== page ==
Retain'd by Sense to plead her filthy cause ;
To raise the low, to magnify the mean,
And subtilize the gross into refin'd :
As if to magic numbers' pow'rful charm 10

'T was giv'n, to make a civet of their song
Obscene, and sweeten ordure to perfume.
"Wit, a true pagan, deifies the brute,
And lifts our swine-enjoyments from the mire,.



The fact notorious, nor obscure the cause. 15

We wear the chains of Pleasure, and of Pride :
These share the man ; and these distract him too ;
Draw difPrent ways, and clash in their commands.
Pride, like an eagle, builds among the stars ;
But Pleasure, lark-like, nests upon the ground. 20
Joys shar'd by brute-creation, Pride resents ;
Pleasure embraces : Man would both enjoy,
And both at once : A point how hard to gain !
But what can't wit, when stung by strong desire ?

Wit dares attempt this arduous enterprise. 25

Since joys of Sense can't rise to Reason's taste j
In subtle Sophistry's laborious forge,
Wit hammers out a reason new, that stoops
To sordid scenes, and meets them with applause.
Wit calls the Graces the chaste zone to loose j 30
Nor less than a plump god to fill the bowl :
A thousand phantoms, and a thousand spells,
A thousand opiates scatters, to delude,
To fascinate, inebriate, lay asleep,
And the fool'd mind of Man delightfully confound. 35
Thus that which shock'd the judgment, shocks no more;
That which gave Pride offence, no more offends.
Pleasure and Pride, by nature mortal foes,
At war eternal, which in Man shall reign,
By Wit's address, patch up a fatal peace, 40

And hand in hand lead on the rank debauch,
Prom rank, refin'd to delicate and gay.
Art, cursed Art ! wipes off th' indebted blush
From Nature's cheek, and bronzes ev'ry shame.
Man smiles in ruin, glories in his guilt, 45

And Infamy stands candidate for praise.


All writ by Man in favour of the soul,
These sensual ethics far, in bulk, transcend.
The fiow'rs of eloquence, profusely pour'd
O'er spotted vice, fill half the letter'd world. 50

Can pow'rs of genius exorcise their page,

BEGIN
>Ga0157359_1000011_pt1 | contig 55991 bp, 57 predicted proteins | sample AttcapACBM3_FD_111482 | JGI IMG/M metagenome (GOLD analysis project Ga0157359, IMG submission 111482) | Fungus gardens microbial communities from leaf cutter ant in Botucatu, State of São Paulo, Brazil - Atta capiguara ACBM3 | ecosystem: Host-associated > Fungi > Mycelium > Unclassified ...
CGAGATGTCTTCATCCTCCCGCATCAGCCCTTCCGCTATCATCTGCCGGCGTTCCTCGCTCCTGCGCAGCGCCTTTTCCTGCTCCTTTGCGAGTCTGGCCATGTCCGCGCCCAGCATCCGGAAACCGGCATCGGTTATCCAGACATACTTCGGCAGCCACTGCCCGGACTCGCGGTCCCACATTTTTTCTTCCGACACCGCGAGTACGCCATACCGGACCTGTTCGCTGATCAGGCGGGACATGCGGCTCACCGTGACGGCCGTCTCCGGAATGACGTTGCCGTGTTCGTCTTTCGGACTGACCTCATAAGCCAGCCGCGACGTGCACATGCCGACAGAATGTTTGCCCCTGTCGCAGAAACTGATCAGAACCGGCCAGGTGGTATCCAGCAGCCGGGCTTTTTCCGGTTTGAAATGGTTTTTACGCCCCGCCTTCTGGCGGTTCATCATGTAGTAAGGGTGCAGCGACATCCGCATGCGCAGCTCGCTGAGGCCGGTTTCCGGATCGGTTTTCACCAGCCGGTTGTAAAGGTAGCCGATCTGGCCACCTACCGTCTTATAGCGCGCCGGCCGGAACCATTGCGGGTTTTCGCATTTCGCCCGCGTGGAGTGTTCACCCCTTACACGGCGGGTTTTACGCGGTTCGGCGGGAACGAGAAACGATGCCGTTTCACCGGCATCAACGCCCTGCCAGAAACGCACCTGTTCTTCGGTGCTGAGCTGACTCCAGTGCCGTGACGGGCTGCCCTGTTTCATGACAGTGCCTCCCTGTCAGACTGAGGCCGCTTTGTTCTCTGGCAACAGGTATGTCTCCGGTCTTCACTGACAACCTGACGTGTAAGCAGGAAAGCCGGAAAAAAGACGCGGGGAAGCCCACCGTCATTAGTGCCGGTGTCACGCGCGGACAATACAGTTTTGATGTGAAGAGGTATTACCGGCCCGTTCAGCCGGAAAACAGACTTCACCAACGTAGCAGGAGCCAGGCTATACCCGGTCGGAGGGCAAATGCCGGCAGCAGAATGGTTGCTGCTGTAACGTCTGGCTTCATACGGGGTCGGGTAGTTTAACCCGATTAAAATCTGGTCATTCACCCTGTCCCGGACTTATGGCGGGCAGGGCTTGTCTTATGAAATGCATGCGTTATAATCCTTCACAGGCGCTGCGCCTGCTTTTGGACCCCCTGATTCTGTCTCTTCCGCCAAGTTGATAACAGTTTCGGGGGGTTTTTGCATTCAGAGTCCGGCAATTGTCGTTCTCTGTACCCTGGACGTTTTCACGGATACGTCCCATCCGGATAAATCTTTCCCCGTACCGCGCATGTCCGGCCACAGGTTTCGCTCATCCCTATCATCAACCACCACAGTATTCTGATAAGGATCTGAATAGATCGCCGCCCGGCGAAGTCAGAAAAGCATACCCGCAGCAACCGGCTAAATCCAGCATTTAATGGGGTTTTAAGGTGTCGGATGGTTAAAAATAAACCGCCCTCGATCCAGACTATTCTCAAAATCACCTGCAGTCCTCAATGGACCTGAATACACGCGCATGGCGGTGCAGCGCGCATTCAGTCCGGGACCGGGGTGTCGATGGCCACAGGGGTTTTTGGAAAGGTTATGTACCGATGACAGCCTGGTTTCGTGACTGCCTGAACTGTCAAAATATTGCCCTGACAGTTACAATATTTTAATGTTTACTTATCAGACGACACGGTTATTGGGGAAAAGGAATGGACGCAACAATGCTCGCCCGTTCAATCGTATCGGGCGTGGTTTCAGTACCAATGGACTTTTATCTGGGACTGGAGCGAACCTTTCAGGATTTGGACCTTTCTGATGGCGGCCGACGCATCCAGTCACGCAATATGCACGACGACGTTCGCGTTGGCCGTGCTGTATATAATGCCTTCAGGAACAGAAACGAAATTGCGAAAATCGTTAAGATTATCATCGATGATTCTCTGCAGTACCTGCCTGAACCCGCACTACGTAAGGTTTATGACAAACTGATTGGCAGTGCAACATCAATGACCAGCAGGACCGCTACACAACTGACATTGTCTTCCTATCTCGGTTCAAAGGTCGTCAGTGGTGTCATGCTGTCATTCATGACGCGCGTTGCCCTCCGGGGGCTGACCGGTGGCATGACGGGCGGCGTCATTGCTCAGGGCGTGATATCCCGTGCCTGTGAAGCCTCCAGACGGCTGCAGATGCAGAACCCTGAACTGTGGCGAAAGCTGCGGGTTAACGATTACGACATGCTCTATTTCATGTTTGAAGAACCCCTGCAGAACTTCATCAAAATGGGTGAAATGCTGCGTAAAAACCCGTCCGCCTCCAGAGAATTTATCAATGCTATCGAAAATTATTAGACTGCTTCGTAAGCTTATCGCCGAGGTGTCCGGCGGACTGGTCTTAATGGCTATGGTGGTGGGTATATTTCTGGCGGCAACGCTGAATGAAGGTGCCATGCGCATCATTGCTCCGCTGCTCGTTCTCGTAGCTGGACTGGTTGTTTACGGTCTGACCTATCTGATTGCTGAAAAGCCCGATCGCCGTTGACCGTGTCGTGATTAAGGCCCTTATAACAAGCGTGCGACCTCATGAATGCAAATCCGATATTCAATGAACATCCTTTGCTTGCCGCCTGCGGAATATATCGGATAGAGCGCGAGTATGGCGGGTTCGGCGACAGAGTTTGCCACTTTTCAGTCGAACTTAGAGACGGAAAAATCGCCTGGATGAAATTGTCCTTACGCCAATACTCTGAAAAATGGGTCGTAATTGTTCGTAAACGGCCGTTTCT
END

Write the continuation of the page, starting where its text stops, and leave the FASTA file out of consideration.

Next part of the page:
And consecrate enormities with song ?

But let not these inexpiable strains
Condemn the muse that knows her dignity ;
Nor meanly stops at Time, but holds the world 55
As 't is, in Nature's ample field, a point,
A point in her esteem ; from whence to start,
And run the round of universal space,
To visit being universal there,

And being's Source, that utmost flight of mind ! 60
Yet, spite of this so vast circumference,
Well knows, but what is moral, nought is great.
Sing syrens only ? Do not angels sing ?
There is in Poesy a decent pride,
Which well becomes her when she speaks to Prose, 65
Her younger sister ; haply not more wise.

Think'st thou, LORENZO! to find pastimes here?
No guilty passion blown into a flame,
No foible flatter'd, dignity disgrac'd,
No fairy field of fiction, all on flow'r, 70

No rainbow colours, here, or silken tale :
But solemn counsels, images of awe,
Truths, which eternity lets fall on Man
With double weight, through these revolving spheres,
This death-deep silence, and incumbent shade j 75
Thoughts, such as shall revisit your last hour j
Visit uncall'd, and live when life-expires ;
And thy dark pencil, Midnight] darker still

N 2


In melancholy dipt, embrowns the whole.

Yet this, ev'n this, my laughter-loving friends ! 86
LORENZO ! and thy brothers of the smile !
If what imports you most can most engage,
Shall steal your ear, and chain you to my song.
Or, if you fail me, know, the wise shall taste